I think the best way to tackle this section is to stick to the basics, try to apply what the students have learnt in the rest of the course to the problems of the Olber's paradox and the expanding universe. The problem I find is that students will inevitably ask questions that I can't answer or have recently read some article describing some new theory that I have no clue about.


  • The whole idea of what was there before the big bang is an interesting concept. Itw ould have been impossible to observe the big bang since there was no space or time to observe it from. So what was there? is this question even possible to contemplate.
  • Our universe seems to be made up of a limited number of particles, were these the only particles that could have been created by a big bang or could the universe have been very different?
  • When CMB was first detected it was thought to be uniform but if the universe expanded uniformly then how did galaxies form? The COBE satellite detected variations but was this just because they were looking for them.
  • The big bang does not agree with some religious beliefs but how do they explain the CMB and redshift of galaxies?



 Cosmology answers

 Hubble's law

 Hubbles's law answers

Text Book

Page 358 - 360


problems 22-25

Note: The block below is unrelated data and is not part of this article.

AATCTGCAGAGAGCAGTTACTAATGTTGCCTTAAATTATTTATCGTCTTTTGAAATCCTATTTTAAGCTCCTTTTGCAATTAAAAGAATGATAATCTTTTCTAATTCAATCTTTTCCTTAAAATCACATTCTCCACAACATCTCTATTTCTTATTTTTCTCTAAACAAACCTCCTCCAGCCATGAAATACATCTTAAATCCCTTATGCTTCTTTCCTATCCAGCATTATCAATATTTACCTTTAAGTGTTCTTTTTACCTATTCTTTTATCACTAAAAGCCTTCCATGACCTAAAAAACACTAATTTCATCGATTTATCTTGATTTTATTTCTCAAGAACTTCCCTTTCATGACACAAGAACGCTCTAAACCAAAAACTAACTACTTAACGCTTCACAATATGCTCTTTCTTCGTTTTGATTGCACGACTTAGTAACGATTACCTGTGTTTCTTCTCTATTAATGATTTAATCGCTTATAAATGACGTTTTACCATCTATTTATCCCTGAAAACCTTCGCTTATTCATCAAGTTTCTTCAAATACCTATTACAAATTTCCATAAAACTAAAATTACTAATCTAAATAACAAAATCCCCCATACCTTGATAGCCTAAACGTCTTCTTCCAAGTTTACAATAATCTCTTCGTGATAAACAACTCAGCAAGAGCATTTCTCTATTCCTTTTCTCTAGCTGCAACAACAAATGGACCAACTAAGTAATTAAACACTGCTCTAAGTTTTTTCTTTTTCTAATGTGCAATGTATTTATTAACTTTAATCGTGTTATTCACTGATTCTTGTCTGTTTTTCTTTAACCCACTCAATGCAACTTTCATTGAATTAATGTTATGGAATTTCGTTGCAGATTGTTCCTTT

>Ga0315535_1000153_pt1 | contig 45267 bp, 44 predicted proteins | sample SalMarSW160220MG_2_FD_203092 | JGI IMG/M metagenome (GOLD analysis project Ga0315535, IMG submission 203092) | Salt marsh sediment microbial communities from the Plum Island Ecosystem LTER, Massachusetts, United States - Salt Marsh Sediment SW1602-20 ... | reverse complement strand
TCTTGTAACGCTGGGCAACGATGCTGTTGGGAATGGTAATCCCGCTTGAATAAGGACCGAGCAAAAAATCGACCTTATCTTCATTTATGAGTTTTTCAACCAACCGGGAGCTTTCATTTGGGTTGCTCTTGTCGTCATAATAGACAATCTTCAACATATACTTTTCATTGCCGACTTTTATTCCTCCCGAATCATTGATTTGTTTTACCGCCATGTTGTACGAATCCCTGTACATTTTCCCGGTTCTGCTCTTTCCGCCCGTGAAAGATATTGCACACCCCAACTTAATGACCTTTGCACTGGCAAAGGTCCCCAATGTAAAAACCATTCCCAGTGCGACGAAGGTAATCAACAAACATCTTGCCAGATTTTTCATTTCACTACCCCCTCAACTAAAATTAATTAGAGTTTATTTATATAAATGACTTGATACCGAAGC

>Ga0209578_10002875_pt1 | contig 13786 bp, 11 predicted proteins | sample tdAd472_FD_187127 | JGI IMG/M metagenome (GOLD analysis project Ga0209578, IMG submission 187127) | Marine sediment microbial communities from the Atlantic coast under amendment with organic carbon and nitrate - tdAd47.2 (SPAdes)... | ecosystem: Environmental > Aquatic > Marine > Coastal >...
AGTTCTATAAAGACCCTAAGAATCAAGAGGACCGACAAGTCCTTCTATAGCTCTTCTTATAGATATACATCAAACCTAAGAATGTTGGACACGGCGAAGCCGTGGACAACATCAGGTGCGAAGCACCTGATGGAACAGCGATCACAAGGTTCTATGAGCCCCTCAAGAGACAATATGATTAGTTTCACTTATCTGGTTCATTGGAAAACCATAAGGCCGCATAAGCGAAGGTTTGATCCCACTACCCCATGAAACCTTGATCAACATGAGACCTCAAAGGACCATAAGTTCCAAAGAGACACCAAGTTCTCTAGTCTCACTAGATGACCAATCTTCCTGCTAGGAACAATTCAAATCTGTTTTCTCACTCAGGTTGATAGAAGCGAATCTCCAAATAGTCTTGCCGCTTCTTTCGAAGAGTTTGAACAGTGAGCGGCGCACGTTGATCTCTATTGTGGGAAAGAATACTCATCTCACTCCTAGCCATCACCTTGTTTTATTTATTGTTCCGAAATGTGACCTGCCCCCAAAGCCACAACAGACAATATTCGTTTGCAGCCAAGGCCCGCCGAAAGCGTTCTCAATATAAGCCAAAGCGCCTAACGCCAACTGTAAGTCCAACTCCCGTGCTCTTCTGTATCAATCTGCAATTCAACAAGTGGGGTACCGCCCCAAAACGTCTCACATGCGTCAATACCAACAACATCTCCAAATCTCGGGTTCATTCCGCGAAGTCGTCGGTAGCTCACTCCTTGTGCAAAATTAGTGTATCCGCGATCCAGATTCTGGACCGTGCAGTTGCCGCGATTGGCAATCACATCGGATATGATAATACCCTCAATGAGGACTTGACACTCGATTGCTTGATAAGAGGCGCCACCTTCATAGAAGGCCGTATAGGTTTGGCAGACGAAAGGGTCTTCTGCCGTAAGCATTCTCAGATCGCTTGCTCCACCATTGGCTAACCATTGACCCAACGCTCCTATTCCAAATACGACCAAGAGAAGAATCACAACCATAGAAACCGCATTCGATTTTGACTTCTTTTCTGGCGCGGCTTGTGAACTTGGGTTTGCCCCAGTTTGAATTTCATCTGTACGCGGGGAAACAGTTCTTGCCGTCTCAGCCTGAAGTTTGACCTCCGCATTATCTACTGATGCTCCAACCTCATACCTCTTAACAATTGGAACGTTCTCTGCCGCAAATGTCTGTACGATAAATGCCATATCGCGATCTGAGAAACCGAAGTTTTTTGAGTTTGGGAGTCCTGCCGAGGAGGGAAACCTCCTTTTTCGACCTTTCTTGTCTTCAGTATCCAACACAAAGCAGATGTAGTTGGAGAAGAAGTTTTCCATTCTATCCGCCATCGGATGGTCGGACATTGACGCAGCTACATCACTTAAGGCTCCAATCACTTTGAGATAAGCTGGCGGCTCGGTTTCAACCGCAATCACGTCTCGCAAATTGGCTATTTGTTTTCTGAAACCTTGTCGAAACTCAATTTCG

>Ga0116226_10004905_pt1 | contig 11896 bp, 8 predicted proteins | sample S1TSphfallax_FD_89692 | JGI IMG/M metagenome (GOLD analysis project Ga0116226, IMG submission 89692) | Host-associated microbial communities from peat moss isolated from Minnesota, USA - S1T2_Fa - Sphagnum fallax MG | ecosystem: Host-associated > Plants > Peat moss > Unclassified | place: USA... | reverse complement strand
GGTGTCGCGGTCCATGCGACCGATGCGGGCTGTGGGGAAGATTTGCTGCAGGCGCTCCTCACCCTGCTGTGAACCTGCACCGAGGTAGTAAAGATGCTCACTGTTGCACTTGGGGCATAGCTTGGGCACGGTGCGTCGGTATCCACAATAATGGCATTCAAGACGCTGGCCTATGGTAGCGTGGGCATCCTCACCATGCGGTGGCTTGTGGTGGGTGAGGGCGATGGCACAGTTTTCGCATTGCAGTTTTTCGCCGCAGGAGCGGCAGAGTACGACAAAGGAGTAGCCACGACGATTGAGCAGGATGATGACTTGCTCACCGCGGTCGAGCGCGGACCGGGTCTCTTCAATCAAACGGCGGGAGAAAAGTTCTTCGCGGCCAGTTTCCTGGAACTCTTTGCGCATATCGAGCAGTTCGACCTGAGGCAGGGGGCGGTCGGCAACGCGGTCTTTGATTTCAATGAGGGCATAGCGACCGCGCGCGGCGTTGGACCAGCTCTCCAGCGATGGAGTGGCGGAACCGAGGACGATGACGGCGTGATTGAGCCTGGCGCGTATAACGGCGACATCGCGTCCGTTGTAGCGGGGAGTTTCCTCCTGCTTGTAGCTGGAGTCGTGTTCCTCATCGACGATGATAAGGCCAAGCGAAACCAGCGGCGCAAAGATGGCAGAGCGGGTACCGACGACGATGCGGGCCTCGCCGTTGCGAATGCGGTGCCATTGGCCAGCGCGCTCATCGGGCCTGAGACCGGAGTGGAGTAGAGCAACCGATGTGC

Screenshots of Chris' board



This website has pretty much the whole story

Here is an interesting article on recent refinements of measuring the Hubble constant. After doing this option students should be able to understand what they are on about.

This link is another interesting article about how the Hubble space telescope can look back in time.

Expanding Universe

This applet from Michael Richmond uses an expanding raisin loaf to show how the recessional velocity depends on distance.

 Interactive Physics little bang

Well it can hardly be called a big bang. The spheres in this IP animation move apart because they are charged. Its shows how no matter which particle you take to be the reference particle all the others move away from it. The motion isn't the same as the motion of galaxies since these particles are charges so repel rather than attracting (something to discuss).

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